What is Generic Ketotifen and what are its uses ?
How does Generic Ketotifen Works (Mechanism) ?
Dosage: How should you take Generic Ketotifen ?
Possible food and drug interactions when taking Generic Ketotifen
Generic Ketotifen Warnings and Precautions
Generic Ketotifen Side effects
Ketotifen is used to minimize the frequency and severity of asthma attacks. This medication may allow for a reduction in the use of other asthma medications. Ketotifen is not effective in treating an active asthma attack (acute attack).
The mechanism of action of ketotifen in the prevention of bronchial asthma is discussed, the pathogenesis of the disease itself being taken as a starting point. The following biological effects of ketotifen may be relevant to its therapeutic activity: the inhibition of release of myotonic mediators, leukotrienes in particular, the inhibition of slow reacting substances-induced bronchoconstriction in vivo, calcium antagonistic properties, and the prevention or reversal of decreased beta-adrenoceptor sensitivity. In asthmatic patients the prevention of bronchospasm due to mediator release and a progressive reduction of bronchial hyperreactivity are the major consequences of these properties.
Take this medication by mouth; generally twice daily. Do not crush or chew the tablets. Ketotifen must be taken regularly to be effective. Do not skip any doses. Do not stop using other asthma medications unless your doctor tells you to. To lessen the drowsiness effect of this drug, the dosage may be slowly increased during the first week. It may take several weeks before the full benefits of this drug are clearly noticed (usually within 10 weeks). After 2 to 3 months of using this drug, your doctor may slowly decrease the use of other asthma medicines. Follow your doctor's directions carefully.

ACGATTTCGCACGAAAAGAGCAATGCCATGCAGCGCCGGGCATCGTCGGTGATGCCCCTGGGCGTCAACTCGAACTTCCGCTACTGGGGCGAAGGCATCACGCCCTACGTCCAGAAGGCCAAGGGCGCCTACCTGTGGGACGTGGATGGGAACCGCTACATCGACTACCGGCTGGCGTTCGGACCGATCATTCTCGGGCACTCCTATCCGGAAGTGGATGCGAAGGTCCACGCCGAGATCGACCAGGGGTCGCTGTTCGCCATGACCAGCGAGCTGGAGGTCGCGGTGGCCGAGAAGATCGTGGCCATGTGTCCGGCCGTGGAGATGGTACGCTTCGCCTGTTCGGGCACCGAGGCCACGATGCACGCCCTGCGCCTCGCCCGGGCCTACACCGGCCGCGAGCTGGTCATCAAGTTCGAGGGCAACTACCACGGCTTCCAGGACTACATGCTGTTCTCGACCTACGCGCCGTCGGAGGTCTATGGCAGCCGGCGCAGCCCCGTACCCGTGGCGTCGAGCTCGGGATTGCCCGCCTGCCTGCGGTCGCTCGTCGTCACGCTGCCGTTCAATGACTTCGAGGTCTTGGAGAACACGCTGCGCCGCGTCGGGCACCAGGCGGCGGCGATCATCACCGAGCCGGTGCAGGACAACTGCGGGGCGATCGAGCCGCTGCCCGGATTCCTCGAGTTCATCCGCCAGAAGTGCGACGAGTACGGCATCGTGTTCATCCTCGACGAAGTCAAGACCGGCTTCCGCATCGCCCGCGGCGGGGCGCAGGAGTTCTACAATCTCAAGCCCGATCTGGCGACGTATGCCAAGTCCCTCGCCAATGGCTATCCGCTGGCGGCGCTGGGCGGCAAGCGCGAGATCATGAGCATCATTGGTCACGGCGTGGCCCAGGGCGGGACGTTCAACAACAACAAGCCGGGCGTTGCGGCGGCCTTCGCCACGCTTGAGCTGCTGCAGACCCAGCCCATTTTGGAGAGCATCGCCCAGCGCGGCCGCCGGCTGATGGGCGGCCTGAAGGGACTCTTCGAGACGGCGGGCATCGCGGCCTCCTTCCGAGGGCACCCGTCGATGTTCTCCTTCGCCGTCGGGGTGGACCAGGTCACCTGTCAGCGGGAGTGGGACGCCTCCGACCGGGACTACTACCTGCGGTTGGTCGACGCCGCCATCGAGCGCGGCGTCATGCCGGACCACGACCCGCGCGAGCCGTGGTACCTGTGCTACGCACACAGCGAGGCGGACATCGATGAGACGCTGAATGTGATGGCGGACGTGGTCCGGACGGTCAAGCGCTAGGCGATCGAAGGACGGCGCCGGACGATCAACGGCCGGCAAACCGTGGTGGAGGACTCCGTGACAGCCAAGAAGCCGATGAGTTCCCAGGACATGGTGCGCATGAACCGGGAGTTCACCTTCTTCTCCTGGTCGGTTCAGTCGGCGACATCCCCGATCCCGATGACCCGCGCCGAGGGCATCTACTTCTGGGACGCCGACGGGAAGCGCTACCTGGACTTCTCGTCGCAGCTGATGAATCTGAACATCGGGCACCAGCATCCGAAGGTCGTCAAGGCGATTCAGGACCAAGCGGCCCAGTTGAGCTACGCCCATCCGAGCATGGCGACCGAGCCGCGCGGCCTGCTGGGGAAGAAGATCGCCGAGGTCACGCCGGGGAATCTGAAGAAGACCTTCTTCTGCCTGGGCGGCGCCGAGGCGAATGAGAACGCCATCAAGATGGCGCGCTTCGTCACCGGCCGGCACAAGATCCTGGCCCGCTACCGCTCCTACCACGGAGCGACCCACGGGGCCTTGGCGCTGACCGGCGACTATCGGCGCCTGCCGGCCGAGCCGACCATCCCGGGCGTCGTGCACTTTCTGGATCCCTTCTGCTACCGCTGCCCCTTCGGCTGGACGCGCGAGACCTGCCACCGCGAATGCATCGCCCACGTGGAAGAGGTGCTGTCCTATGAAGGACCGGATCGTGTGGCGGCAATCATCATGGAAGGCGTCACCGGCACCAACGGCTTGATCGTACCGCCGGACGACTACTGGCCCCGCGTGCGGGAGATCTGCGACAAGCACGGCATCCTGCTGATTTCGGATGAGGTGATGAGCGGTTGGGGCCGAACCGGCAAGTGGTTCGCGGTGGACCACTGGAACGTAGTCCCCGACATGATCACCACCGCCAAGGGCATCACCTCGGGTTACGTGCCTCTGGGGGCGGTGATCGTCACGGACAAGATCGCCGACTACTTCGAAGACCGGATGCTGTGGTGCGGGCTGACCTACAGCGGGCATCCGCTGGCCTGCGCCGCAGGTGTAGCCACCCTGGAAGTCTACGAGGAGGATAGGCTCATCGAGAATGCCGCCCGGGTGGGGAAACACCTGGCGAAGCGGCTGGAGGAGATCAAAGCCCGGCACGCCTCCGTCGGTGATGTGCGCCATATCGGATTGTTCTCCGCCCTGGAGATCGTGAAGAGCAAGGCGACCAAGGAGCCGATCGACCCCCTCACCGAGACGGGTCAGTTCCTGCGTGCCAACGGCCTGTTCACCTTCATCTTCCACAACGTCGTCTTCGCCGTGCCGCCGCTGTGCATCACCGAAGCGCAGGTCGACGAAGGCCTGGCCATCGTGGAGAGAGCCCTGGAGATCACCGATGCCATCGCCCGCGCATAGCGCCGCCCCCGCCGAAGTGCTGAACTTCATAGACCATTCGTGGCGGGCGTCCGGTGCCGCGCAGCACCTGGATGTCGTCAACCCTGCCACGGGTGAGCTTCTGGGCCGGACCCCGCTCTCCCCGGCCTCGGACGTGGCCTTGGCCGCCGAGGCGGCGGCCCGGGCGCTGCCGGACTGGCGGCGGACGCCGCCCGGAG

Tell your doctor of all nonprescription and prescription medication you may use, especially of: oral drugs used for diabetes. Also report drugs that may cause drowsiness such as: sleeping pills, anti-anxiety drugs, psychiatric medicines, certain antihistamines (e.g., diphenhydramine), muscle relaxants, narcotic pain relievers (e.g., codeine), anti-seizure drugs. Certain cough-and-cold preparations may also make you drowsy. Consult your pharmacist. Do not start or stop any medicine without doctor or pharmacist approval.
Before using this drug, tell your doctor your medical history, including: allergies (especially drug allergies). Limit alcohol intake as this might aggravate drug side effects. Caution performing tasks requiring alertness (e.g., driving). Lowering of corticosteroid (e.g., prednisone) doses must be done carefully under doctor and pharmacist supervision. This medication should be used only when clearly needed during pregnancy. Discuss the risks and benefits with your doctor. This drug is excreted into breast milk. Because of the potential risk to the infant, breast-feeding while using this drug is not recommended. Consult your doctor before breast- feeding.
Drowsiness, dizziness, trouble sleeping or flu- like symptoms might occur. If these persist or worsen, notify your doctor. Unlikely but report promptly: unusual weight gain, stomach pain, rash. Very unlikely but report promptly: unusual bleeding or bruising, irritability, unusual excitability or nervousness. If you notice other effects not listed above, contact your doctor or pharmacist.